The Three Laws of Social Programs

11 Dec

From Charles Murray:

Several people have tagged me and Losing Ground since Nicholas Kristoff’s column on Fridayabout the ways that social programs can backfire. It was a praiseworthy column—all of us on both sides of the political spectrum should be as ready as Kristoff to acknowledge problems with our beliefs. But it also offers an opportunity to recall the three laws of social programs in Losing Ground, because the backfires are not idiosyncratic. They occur everywhere and always for inherent reasons.

1. The Law of Imperfect Selection. Any objective rule that defines eligibility for a social transfer program will irrationally exclude some persons.

This law accounts for the reason that programs like Food Stamps and the Supplemental Security Income program constantly expand. Whenever the people who administer the programs run into a case of a genuinely needy person who has been excluded under a current rule, they tend to redefine the rule or otherwise alter the program’s administration to be more inclusive, which in turn brings more people who don’t need the social transfer under its umbrella.

2. The Law of Unintended Rewards. Any social transfer increases the net value of being in the condition that prompted the transfer.

Kristoff referenced the increased net value of being illiterate because of the “intellectual disability” payment of $698 per month that leads parents to withdraw their children from literacy classes. But the same thing is true of every payment of any kind that requires people to demonstrate that they have a problem before they qualify for the payment. It is not a defect in program design. It is inescapable whenever you give rewards for having a problem.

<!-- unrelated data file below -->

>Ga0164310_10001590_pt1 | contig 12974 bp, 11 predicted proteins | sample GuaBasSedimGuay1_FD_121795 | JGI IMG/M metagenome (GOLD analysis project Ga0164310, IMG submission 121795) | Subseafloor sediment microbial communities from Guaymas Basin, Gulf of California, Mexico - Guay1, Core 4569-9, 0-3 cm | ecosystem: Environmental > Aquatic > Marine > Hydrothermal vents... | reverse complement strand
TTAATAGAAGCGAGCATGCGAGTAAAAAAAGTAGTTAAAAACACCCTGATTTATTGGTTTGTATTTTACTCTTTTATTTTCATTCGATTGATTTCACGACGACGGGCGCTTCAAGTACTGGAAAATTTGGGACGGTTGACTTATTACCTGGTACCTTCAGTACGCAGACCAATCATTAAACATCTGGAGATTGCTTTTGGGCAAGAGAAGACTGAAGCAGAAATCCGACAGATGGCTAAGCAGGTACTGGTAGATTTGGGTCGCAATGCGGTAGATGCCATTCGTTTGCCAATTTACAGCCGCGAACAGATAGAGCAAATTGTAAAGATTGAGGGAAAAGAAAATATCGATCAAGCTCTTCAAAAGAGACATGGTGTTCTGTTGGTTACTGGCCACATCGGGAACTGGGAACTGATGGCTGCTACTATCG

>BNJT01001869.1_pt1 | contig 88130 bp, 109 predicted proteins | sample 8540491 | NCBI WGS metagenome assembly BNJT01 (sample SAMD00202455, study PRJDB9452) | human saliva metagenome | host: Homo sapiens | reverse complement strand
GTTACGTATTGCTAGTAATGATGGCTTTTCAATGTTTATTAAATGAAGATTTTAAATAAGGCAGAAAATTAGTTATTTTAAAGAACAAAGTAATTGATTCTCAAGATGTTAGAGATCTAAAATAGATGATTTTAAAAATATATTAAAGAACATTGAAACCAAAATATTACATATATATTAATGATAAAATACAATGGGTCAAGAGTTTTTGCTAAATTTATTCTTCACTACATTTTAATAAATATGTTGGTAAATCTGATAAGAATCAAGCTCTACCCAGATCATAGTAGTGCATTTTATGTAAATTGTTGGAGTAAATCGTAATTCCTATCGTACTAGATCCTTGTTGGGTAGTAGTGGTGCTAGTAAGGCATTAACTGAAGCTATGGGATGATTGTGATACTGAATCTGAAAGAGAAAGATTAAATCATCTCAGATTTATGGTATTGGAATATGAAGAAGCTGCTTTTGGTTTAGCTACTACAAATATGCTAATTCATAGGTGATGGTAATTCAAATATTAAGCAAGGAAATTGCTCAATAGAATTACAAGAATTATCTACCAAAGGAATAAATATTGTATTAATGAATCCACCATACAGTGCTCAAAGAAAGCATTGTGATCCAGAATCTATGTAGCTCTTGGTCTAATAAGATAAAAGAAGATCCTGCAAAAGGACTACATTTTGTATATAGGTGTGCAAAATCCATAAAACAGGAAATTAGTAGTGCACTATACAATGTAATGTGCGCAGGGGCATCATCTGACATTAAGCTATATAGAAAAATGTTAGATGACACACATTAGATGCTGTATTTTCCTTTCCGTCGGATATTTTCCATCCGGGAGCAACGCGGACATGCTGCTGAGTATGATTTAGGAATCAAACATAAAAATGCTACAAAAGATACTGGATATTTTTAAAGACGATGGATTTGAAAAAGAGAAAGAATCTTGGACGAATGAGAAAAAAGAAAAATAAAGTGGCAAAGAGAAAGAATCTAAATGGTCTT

3. The Law of Net Harm. The less likely it is that the unwanted behavior will change voluntarily, the more likely it is that a program to induce change will cause net harm.

This is not as obvious as the first two laws, but just as inexorable. My favorite chapter of Losing Ground is a thought experiment about a government program that uses financial rewards to reduce smoking. If the rewards are small, nothing will change. If they are large enough to induce a significant number of people to quit smoking, the program will inevitably lead to more people who take up smoking in the first place and the net number of inveterate smokers.

Fewer and fewer people are old enough to remember, but once upon a time almost all children were born to married couples and almost all young men were physically able to work and knew how to show up on time and work hard. Then, in the mid-1960s, before globalization, before manufacturing jobs disappeared, while working-class wages were still going up, we decided that compassion should be bureaucratized. The three laws of social programs explain a lot of what has happened to the working class since then.

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